Most outrageous: Richard Mille bonbon

When your normal watches are seven-figure creations crafted from sapphire and carbon nanotubes, it takes a lot to raise eyebrows. But a ten-piece range resembling liquorice, marshmallows and candied fruits ought to do it. Priced between £113,500 and £147,000 (cheap by Richard Mille’s standards), they are, needless to say, all sold out.

Best for travelling: Rolex GMT-Master II

Watches that could display the time around the world have existed since the late 1800s, when time zones were formalised. But it wasn’t until the advent of the jet age that the idea of simultaneously tracking time in more than one place became a practical concern, and while it wasn’t the first, Rolex’s GMT-Master (a response to a direct commission from Pan Am pilots) was the watch that epitomised the new trend. Some 65 years later, the GMT-Master II is more likely to be on the wrists of first class passengers than those in the cockpit, but it has lost none of its steadfast usability (with the arrow-head hand and the 24-hour bezel, you can actually keep an eye on three locations at once), even as it has gained a fancier “jubilee” bracelet. New for 2019 is the return of the black and blue bezel, nicknamed the “Batman” by Rolex devotees.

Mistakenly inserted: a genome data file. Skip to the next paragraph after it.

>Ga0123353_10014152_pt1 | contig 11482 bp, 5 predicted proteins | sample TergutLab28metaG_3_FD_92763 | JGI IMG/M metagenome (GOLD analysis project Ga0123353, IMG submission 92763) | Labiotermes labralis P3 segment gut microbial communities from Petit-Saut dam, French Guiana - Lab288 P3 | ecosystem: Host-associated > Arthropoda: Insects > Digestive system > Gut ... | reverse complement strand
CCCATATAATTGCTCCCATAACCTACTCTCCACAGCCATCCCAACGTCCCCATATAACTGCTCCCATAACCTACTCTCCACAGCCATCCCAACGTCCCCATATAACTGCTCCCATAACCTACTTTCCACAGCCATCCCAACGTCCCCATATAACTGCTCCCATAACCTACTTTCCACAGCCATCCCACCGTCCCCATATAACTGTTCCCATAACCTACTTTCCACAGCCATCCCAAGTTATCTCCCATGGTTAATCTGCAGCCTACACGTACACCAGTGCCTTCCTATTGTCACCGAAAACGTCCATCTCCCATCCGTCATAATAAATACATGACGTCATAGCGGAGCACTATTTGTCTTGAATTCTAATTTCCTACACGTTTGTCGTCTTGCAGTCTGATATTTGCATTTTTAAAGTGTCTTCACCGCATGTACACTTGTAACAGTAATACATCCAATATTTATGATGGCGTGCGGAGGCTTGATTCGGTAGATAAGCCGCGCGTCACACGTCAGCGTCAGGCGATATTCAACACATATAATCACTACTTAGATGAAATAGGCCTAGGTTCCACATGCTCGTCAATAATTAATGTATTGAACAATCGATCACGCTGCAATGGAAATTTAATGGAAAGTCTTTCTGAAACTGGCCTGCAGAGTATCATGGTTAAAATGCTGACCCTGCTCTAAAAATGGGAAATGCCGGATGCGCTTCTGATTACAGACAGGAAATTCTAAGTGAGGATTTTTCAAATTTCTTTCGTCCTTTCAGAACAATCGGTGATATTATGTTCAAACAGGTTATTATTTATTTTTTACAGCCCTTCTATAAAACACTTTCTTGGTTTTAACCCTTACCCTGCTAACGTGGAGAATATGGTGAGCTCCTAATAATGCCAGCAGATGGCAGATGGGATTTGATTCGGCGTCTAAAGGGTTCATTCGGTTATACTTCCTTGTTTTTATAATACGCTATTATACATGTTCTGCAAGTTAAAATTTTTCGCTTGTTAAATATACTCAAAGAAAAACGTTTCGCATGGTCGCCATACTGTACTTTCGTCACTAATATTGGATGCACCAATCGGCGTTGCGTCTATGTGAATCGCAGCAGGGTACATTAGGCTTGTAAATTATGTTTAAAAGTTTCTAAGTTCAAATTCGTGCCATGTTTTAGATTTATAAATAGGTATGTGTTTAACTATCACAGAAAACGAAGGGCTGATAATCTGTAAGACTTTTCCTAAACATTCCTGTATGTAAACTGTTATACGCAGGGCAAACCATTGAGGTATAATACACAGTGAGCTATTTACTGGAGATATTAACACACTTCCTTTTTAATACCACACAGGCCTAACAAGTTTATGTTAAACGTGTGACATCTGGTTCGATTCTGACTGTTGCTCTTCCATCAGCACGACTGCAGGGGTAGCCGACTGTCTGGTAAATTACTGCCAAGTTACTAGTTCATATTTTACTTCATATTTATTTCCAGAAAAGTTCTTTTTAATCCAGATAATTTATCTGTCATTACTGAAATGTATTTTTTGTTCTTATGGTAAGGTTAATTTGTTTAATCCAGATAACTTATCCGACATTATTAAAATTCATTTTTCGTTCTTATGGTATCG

Best first watch: Hamilton Khaki Pilot Pioneer Mechanical

What better way to mark your arrival among us hopeless watch addicts than with a 36mm hand-wound tribute to a 1970s model made for the RAF? Forget any ideas you might have had about playing it safe; it’s never too soon to start showing a bit of personality on your wrist.

Most ingenious: Vacheron Constantin Twin Beat perpetual calendar

Delivering improvements you never knew you needed is what the top brands live for. In creating a perpetual calendar that can run for a huge 65 days (not hours) thanks to a switchable dual-frequency of devilish complexity, Vacheron Constantin scored the cleverest watch of the year.

Most surprising: Hublot Ferrari GT

Car-branded watches aren’t usually of interest to anyone other than die-hard fans, and Hublot’s prolific volume of special editions means single watches struggle to stand out. But in allowing Ferrari’s design team to have a genuine input, it has produced a striking new shape that turns heads even among automotive agnostics.

Most otherworldly: HYT Soonow

Pioneering Swiss brand HYT uses liquids in tiny glass tubes to mark the literal flow of time, here doubling down with a skull-shaped play on the notion of time’s inexorable passage.

The left eye houses a dial containing the words “soon” and “now”, which alternate every 30 seconds. It’s one for the sci-fi fans and philosophers.

Overall watch of the year: Bulgari Octo Finissimo Chronograph